NAPPANEE – A commitment to excellence. That mantra personifies the physical specimen that is NorthWood senior Jake Lone.
Using the words of NorthWood football and wrestling coach Nate Andrews in December, “Jake is a dog. Jake is an animal…”
While he was partially a wounded dog coming into his senior season, Lone was a two-sport superstar for NorthWood, and has been his entire high school career. His fourth year in Nappanee was just the next step in what has been a stellar athletic career both on and off the athletic stage.
First off in football, Lone was a defensive machine for the Panthers. To use the word ‘disruptive’ would be close, but Lone was perhaps one of the top defenders in the entire Northern Lakes Conference. As a defensive end, Lone had 59 total tackles, eight of those for a loss, and six sacks for the Black Crunch.
Lone also had a forced fumble, and if that wasn’t enough, Lone would sometimes line up as a receiver. He caught two touchdowns in the first half of a win at Northridge, and also served as a decoy to set up NorthWood’s patented option running game.
“Jake was a problem for opposing offenses,” started Andrews. “Teams needed to come up with alternate blocking schemes each week. He has a real ability to use contort his body and use his leverages to his advantage. Jake has a reputation throughout our schedule and northern Indiana as someone who can really get into the backfield and be disruptive.”
While Lone continued to recover from offseason shoulder surgery after his junior year, he went under the knife to fix a bum ankle heading into wrestling season as a senior. It didn’t seem to slow him much.
“The thought of not being able to participate pushed me to recovery and become healthy so I could compete at that higher level,” Lone said. “I had to work harder to recover from my injuries and working that hard pushed myself so I felt like I was fully prepared when it was time to compete.”
To punctuate his football career, the All-NLC performer was named a North-South All-Star on the defensive line.
Lone went 41-3 overall on the mats, helping the Panthers to a breakout 5-2 finish in the NLC, and would stack up a pile of championships.
After a pair of December losses to state finalists Graham Calhoun of Plymouth and Joseph Walker of Mishawaka, Lone wouldn’t lose again until the final match of the season. As Lone got on track, he blew through the NLC, sectional, regional and semi-state tournaments without a loss in an impressive stretch.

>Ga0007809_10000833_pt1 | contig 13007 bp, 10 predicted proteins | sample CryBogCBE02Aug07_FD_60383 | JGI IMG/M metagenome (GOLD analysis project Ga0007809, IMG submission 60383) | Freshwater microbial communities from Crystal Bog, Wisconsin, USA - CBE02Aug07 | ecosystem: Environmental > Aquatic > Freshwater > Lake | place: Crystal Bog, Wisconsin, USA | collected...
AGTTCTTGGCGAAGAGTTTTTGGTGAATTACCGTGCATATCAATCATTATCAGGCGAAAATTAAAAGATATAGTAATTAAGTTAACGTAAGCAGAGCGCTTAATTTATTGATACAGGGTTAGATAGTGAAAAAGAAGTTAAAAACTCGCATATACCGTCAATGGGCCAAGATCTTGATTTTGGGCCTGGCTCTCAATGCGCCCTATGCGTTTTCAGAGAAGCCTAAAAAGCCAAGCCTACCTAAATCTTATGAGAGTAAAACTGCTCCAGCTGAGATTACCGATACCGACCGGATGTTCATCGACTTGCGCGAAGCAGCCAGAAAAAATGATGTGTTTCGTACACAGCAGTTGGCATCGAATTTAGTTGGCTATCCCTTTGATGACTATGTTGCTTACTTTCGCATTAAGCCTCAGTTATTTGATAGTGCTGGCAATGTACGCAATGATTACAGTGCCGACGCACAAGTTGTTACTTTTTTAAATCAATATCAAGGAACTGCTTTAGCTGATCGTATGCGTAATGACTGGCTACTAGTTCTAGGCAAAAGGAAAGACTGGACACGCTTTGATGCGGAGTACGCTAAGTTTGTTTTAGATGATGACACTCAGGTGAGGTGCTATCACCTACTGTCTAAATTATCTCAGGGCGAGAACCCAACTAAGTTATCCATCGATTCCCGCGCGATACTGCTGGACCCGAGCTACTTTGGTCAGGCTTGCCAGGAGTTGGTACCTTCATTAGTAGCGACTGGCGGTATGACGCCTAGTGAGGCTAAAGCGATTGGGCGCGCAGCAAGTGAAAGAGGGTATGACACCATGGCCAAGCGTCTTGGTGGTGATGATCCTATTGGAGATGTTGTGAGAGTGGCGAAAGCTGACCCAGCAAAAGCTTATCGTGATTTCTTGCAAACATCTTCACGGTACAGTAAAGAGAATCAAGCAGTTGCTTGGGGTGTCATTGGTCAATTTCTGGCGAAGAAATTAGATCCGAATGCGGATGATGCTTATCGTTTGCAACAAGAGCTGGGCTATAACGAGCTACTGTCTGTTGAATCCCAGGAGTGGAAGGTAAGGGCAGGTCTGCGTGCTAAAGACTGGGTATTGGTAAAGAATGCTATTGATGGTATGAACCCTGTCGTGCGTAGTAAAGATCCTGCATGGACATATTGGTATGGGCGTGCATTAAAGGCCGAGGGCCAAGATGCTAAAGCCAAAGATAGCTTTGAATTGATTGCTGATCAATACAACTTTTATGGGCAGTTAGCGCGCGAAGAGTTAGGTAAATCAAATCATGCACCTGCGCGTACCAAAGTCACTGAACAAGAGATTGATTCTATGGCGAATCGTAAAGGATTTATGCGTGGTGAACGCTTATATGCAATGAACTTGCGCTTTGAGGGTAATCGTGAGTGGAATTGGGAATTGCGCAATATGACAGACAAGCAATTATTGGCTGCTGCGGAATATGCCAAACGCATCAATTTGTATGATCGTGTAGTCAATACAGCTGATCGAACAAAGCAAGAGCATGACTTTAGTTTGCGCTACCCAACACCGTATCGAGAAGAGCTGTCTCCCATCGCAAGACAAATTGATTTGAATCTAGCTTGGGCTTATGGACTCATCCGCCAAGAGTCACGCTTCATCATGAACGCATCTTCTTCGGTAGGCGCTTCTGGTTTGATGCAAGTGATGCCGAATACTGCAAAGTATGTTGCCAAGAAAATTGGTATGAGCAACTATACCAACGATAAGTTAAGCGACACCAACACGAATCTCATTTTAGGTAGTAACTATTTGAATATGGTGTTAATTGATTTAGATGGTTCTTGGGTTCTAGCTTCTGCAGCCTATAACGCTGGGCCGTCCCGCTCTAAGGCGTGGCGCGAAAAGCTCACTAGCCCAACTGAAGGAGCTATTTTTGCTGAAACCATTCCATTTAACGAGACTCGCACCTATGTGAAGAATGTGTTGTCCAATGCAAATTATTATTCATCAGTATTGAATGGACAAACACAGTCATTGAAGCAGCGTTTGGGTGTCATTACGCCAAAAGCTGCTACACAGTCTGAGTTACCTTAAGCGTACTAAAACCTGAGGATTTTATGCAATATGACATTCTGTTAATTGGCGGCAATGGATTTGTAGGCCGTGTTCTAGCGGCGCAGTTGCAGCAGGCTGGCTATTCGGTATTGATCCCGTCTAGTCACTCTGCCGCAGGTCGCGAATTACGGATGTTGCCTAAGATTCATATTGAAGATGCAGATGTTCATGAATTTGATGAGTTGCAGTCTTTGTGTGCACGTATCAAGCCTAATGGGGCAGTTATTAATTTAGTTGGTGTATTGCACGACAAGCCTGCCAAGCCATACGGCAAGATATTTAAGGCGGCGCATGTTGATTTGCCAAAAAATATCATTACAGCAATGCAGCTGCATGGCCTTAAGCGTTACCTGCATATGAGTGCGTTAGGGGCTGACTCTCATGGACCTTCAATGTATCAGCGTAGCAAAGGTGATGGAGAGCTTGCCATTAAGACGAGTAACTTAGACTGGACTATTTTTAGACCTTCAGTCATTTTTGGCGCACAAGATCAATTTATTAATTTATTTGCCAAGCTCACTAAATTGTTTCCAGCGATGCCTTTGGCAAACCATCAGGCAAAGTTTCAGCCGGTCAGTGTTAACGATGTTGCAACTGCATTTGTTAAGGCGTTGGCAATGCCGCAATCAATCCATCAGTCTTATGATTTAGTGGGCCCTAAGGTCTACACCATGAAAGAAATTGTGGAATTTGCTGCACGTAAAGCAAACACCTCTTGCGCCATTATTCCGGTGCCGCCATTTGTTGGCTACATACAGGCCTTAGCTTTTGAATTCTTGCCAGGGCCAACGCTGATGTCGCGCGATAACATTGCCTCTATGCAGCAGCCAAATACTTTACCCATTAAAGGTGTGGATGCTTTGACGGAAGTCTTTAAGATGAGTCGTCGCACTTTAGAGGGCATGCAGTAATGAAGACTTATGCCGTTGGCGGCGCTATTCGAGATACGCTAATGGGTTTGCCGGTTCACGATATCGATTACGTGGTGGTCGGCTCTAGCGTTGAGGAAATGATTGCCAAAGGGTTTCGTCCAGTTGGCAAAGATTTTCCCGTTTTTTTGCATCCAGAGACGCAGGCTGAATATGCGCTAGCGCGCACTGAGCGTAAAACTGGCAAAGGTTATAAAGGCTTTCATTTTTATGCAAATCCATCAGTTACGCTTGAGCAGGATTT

In each of the championship matches of the NLC, Elkhart Memorial Sectional and Goshen Regional, he scored decisions against Northridge’s Andrew Lockwood to lay claim to 182-pound titles. Two falls and a major decision had Lone in the New Haven Semi-state championship against Mason Winner of Jay County. The match went to sudden death, which Lone worked into a takedown and a 3-1 victory.
Three second-round pins at Banker’s Life Fieldhouse over two days had Lone standing under the bright solo light for the 182-pound title match against an old familiar face in Walker. After a scoreless first period, Walker executed a pair of takedowns to counter two Lone escapes, then managed an escape to finish off a 5-2 win.
While not finishing the deal, Lone capped an outstanding career as a three-time NLC champion, three-time sectional champion, three-time regional champion, two-time semi-state runner-ups before winning semi-state this past year, and became the first NorthWood wrestler in its history to finish on the podium at state three times.
“I’ve never really thought about being the first three-time state medalist, I just wanted to place as high as I could every year and do my best,” Lone said. “I’ve been wrestling since I have been four years old. I have spent countless hours in the wrestling room, going to tournaments and camps to make myself better. There were many times where I would wrestle seven days a week. I’m glad to see all the time and effort that I have put into the sport pay off. You really get out what you put in.”
Among the accolades that flowed to Lone following his wrestling season included IHSWCA All-State, Academic All-State and a Rollie Hoover Memorial Scholarship, given to outstanding wrestlers in Elkhart County.
Lone would sign on to continue his wrestling career with the University of Indianapolis.
“It’s is a special feeling whether you’re the participant, coach, or fan in the stands,” Andrews said. “To realize that you went through the gauntlet of not only the state tournament bracket but the grind of the season and the process of wrestling dating back to a young child.”
Added Lone, “I have always wanted to wrestle in college ever since I was young. I was able to watch a lot of college wrestling growing up. There were a few times where the thought of playing football and wrestle crosses my mind, especially when I got injured at the end of my football career and had to sit the last couple of games out. I really enjoyed football but the challenge of wrestling is my passion.”